chagall

What are a series of paintings featuring the crucifixion doing on show at New York’s Jewish Museum? After all—as the museum’s senior curator acknowledges—some constituents may find such a display rather transgressive.

Yet, the answer is that these paintings are by a Jewish artist, and perhaps one of the most remarkably Jewish artists at that, Marc Chagall. Famed for his iconic pictures of Jewish fiddlers—some indeed atop roofs—the Jewish Museum’s current exhibition features many of Chagall’s lesser-known works dating from the World War II era. Of the thirty-one Chagall paintings on display in the Jewish Museum, twenty feature Jesus. What, then, are we to make of Chagall’s interest in Christian imagery?

To a certain extent, the interest can be understood as cultural. Chagall was clearly greatly influenced by the Eastern Orthodox iconography of the Tsarist Russia he grew up in, and many of his “Christian” paintings are distinctly Russian in tone. In his 1939 painting The Dream , which shows an angel appearing before a newlywed couple, Chagall employ the traditional imagery of the annunciation in an undeniably Russian setting. Similarly, in Chagall’s 1943 version of The Flight into Egypt , the family is shown fleeing by night through a snowy Russian village. More generally, many of the artist’s depictions of his hometown, Vitebsk, feature the city’s famed churches on the skyline.

It should also be recalled that Chagall spent much of his life fleeing secular totalitarianism, going first to Paris to avoid the Bolsheviks in Russia, then to New York to escape the Nazis. It is noteworthy, then, that Chagall’s paintings would use such loudly religious imagery, an act which might even be understood as a form of protest.

Those facts alone, however, don’t entirely explain his use of Christian imagery in general, or of his use of the crucifixion in particular, which he returned to over and over in his work. More important, it seems, is the way Chagall uses the crucifixion as a symbol for not just human, but specifically Jewish , suffering.

For Chagall places the crucifixion amidst contemporary scenes of anti-Jewish persecution. Jesus is unmistakably Jewish: a Jewish prayer shawl in place of the more typical loincloth, the addition of phylacteries to the arm of the figure upon the cross. In one, Apocalypse in Lilac, Capriccio , it is even a tailed and swastika-wearing Nazi, rather than a Roman soldier, that we see carrying out the crucifixion. Chagall even included the crucifixion in paintings of the tin-pot ships that carried holocaust survivors to the holy land, sometimes sinking while attempting to avoid the British blockade.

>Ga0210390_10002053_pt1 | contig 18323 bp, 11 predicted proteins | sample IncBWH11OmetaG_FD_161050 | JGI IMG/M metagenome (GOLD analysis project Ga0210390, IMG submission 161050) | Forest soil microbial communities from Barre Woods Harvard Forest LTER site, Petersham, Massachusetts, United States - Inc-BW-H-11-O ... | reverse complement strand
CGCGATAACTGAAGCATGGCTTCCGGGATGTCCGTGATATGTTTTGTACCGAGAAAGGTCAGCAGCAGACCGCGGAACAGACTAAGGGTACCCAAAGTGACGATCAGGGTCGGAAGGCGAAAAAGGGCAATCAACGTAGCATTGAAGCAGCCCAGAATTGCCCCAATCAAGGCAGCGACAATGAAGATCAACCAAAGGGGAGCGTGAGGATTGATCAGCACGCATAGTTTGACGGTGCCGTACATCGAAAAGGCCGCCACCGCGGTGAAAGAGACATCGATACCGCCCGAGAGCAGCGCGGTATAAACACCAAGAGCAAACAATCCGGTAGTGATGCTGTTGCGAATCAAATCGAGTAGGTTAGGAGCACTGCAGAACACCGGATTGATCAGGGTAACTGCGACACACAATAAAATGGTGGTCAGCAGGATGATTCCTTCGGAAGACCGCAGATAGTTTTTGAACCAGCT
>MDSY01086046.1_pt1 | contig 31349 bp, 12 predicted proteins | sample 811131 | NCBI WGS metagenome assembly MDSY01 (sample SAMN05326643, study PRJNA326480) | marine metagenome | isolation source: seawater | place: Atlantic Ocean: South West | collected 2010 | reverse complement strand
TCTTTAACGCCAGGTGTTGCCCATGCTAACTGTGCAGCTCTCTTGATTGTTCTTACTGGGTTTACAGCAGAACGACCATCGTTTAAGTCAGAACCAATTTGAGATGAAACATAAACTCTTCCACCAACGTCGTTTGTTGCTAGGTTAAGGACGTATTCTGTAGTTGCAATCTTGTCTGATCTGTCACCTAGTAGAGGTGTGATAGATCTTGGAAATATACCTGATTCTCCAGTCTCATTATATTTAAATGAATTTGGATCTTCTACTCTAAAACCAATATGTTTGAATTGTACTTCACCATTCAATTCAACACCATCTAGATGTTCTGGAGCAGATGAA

How are we to understand these paintings as Jewish? From paintings such as Exodus , begun in 1952, in which a huge crucifixion image of a distinctly Christian Jesus, haloed and illuminated, towers over the fleeing and sorrowful Jewish masses and their burning shtetl, it’s tempting to reference the theology of St. Augustine. After all, the appearance of the crucifixion alongside so many instances of Jewish suffering might well conjure thoughts of exiled Israel as blighted witness.

Yet, it seems that for Chagall, images of the crucified and noticeably Jewish Jesus were a very immediate way of evoking the inhumanity of anti-Semitism. In his particularly mournful 1944 picture The Crucified a number of Jewish men are shown on crosses throughout a devastated shtetl, the men with placards around their necks, evocative of his 1938 painting White Crucifixion in which one figure wears a placard reading ICH BIN JUDE —I am a Jew.

Chagall also used crucifixion imagery to express personal grief and his own pain at the death of his wife Bella who died suddenly in 1944. Indeed, just as Edvard Munch had painted himself as crucified, so too Chagall did likewise and in his own version of Descent from the Cross we observe the letters “MARC CH” hung upon the crucifix.

Not surprisingly, Chagall wrestled with the appropriateness of using Christian imagery in this way, not least because of the relationship that accusations surrounding the murder of Jesus have had for the incitement of Jew-hatred. From his own writings, however, we can see how Chagall understood his use of this imagery as important for not simply conveying a specifically Jewish sadness, which he clearly felt it did, but also for speaking to all mankind: It was his way of universalizing his message about the suffering of his own community.

The way in which these paintings very consciously put into conversation traditional Christian and Jewish imagery is not only deeply moving, but also demonstrates that the notion of a Judeo-Christian culture is no interfaith myth. Chagall’s work on this subject speaks powerfully of both the possibility, and indeed reality, of a cohesive civilization in which Jews and Christians share certain religious motifs.

Chagall’s war year paintings bring together the Jewish and Christian worlds in a way that manifests profoundly the beauty of a shared heritage, one that remains a valuable resource for all of us. Despite just how much agony is brought to bear in many of these paintings, there is still a certain joy to be found in what they have to tell us about our longstanding common Judeo-Christian culture.

Tom Wilson is a British born writer and political analyst. He is currently a fellow at the Tikvah Fund in New York. The Jewish Museum’s exhibit, titled Chagall: Love, War, and Exile , will be available to view until February 2, 2014. Image of Chagall via Wikimedia Commons .

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Articles by Tom Wilson

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